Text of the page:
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Gene therapy in cystic fibrosis

  • Michelle Prickett
    Affiliations
    Northwestern University Feinberg School of Medicine, Division of Pulmonary and Critical Care Medicine, Chicago, Ill
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  • Manu Jain
    Correspondence
    Reprint requests: Manu Jain, MD, MS, Northwestern University Feinberg School of Medicine, Division of Pulmonary and Critical Care Medicine, 240 E Huron Ave, McGaw Mezzanine, Chicago, IL 60611.
    Affiliations
    Northwestern University Feinberg School of Medicine, Division of Pulmonary and Critical Care Medicine, Chicago, Ill
    Search for articles by this author
Published:December 28, 2012DOI:https://doi.org/10.1016/j.trsl.2012.12.001
      Cystic fibrosis (CF) is an autosomal recessive disease caused by mutations in the cystic fibrosis transmembrane regulator (CFTR) gene and is the most common life-shortening genetic defect in Caucasians. Life expectancy in CF has improved substantially over the last 75 years because of treatments aimed at end-organ complications. Since the CFTR gene was discovered in 1989 more than 1900 mutations have been reported to cause CF and significant effort has been put forth into gene therapy to find a mutation independent “cure” for CF. Gene-based approaches have not yet led to a viable therapy but have provided insights into hurdles that limit the efficacy of gene therapy. This review will address the nomenclature of CFTR mutations, attempts at viral and nonviral gene therapy, and recent advances in mutation-specific molecules.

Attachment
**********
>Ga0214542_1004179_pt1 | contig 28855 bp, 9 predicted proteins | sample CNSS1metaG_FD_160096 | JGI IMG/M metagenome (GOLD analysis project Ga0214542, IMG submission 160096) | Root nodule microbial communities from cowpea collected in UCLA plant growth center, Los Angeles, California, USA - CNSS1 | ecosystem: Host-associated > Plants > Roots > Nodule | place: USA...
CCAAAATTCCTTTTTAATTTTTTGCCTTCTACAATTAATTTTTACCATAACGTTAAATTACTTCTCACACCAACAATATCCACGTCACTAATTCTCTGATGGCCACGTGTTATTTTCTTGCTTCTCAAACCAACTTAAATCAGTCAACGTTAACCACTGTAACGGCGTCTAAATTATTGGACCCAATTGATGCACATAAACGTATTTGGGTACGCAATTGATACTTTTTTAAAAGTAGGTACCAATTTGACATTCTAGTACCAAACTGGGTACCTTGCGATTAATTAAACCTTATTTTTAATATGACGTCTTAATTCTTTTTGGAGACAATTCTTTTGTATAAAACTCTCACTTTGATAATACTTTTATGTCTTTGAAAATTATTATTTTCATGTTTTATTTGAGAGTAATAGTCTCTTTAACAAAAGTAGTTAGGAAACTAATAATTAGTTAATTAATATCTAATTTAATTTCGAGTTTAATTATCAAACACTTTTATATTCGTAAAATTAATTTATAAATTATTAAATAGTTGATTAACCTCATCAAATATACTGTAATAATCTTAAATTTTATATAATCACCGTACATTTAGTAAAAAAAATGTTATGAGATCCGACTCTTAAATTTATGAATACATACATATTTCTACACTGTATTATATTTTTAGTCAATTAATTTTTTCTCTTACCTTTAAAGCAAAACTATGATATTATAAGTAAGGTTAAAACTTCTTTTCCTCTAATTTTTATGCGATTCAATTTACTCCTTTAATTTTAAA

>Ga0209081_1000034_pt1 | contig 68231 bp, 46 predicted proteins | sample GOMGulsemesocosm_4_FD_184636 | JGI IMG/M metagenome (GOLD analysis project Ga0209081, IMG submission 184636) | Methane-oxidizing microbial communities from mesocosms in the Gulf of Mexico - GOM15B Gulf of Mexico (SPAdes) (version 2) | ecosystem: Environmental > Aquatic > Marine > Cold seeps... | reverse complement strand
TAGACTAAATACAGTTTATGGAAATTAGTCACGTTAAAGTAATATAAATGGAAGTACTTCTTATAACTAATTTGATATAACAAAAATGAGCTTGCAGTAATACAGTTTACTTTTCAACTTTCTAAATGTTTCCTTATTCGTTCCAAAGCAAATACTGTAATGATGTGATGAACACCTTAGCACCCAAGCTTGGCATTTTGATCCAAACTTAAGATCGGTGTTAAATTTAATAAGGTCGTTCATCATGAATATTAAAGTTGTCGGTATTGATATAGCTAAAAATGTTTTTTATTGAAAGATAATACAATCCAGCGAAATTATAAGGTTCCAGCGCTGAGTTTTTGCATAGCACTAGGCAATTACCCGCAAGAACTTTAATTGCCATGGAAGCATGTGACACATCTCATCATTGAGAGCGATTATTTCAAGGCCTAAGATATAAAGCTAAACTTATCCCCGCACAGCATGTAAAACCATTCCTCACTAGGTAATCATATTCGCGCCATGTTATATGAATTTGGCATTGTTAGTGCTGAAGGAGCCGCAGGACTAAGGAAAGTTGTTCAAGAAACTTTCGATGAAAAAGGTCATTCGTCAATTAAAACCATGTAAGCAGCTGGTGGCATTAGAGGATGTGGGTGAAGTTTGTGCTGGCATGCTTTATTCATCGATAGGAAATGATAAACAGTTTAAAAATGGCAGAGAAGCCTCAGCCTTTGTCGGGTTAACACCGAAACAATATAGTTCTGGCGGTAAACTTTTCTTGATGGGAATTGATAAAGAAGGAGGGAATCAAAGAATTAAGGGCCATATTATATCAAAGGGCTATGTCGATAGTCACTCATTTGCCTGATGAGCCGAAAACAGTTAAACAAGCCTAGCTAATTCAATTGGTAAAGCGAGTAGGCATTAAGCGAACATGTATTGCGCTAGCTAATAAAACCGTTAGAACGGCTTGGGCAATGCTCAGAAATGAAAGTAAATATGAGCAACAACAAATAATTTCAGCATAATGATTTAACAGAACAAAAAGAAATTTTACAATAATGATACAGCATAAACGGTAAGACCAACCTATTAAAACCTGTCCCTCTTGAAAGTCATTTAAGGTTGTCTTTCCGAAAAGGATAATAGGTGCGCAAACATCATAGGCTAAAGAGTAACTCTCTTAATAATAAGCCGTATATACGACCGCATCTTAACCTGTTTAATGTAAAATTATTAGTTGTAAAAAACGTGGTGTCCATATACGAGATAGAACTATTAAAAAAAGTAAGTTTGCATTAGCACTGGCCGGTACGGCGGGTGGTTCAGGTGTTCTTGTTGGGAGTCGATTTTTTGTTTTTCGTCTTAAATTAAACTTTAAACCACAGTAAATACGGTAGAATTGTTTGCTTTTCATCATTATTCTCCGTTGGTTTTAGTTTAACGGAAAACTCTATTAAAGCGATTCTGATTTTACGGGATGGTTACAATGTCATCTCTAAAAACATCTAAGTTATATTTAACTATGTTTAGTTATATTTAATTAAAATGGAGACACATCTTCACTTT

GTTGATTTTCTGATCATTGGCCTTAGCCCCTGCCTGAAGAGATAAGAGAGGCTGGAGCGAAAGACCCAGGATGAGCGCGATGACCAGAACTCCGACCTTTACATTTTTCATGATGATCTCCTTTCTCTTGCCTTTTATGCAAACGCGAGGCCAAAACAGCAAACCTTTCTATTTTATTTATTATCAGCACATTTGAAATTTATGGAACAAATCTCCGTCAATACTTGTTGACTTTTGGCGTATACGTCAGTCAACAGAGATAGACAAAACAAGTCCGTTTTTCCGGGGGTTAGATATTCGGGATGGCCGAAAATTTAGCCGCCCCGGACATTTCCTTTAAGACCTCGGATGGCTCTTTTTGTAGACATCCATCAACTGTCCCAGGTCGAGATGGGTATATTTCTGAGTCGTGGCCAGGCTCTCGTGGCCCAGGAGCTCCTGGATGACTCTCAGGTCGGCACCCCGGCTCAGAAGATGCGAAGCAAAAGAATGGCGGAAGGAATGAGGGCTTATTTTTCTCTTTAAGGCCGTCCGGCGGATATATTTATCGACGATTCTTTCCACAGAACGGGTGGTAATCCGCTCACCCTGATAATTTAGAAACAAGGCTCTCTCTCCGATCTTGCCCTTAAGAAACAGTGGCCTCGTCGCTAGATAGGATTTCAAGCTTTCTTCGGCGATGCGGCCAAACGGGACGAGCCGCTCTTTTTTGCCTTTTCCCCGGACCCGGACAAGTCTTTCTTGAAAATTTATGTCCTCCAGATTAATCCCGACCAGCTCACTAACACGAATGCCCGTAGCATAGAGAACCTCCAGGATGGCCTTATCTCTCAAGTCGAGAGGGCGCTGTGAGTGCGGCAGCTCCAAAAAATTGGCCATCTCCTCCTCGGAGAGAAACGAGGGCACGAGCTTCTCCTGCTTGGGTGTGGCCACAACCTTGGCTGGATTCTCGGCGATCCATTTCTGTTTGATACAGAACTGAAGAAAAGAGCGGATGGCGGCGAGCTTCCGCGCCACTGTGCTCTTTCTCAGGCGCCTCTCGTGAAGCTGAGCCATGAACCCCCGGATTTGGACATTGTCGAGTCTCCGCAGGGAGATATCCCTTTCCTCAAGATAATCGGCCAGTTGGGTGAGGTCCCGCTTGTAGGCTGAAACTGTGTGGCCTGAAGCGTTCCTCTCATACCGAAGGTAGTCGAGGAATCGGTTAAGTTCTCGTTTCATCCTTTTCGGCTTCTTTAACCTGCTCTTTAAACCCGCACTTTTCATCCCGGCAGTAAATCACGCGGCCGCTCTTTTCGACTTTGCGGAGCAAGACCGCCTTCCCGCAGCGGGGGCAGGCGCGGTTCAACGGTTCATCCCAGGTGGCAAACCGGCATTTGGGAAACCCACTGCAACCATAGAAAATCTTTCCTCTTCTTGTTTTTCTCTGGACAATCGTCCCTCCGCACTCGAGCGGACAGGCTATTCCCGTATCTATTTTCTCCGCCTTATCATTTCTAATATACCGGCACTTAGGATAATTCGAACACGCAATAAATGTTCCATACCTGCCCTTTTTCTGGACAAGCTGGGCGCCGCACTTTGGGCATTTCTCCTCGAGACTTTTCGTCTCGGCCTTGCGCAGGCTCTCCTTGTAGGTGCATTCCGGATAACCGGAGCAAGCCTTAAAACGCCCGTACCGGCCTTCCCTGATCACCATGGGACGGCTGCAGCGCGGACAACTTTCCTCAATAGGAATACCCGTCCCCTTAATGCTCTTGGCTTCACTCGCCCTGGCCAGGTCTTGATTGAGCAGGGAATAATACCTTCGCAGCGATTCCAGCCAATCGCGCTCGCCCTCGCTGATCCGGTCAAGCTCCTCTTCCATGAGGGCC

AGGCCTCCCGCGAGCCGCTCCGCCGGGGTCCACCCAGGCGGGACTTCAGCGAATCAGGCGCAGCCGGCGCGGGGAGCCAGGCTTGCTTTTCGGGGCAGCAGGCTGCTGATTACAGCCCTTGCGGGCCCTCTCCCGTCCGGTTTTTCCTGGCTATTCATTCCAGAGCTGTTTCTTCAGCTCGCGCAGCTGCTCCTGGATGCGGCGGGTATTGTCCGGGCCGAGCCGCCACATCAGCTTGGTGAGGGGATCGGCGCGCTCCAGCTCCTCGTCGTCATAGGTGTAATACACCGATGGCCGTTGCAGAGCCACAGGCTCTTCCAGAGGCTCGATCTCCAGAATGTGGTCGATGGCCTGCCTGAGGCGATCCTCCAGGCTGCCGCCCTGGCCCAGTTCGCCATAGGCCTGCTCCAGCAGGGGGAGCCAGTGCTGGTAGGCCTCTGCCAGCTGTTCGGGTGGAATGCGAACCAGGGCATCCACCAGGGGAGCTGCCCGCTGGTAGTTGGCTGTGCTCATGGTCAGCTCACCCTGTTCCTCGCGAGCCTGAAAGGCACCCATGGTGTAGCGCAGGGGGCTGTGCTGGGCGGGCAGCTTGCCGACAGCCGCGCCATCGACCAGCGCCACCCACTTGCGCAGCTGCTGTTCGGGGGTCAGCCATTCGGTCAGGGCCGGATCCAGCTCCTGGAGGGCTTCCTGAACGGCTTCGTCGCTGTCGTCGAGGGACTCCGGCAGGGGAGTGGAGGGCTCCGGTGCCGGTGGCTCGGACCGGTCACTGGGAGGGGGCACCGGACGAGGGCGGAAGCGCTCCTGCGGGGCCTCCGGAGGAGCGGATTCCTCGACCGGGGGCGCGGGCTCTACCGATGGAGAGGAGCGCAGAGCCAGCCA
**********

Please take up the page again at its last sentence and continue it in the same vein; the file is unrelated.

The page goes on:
Abbreviations:

      AAV (adeno-associated viruses), AAV2 (adeno-associated vector 2), CAR (coxsackie-adenovirus receptor), CF (cystic fibrosis), CFTR (cystic fibrosis transmembrane regulator), FEV1 (forced expiratory volume in 1 s), NPD (nasal potential differences), PTC (premature termination codon), RNA (mRNA messenger)
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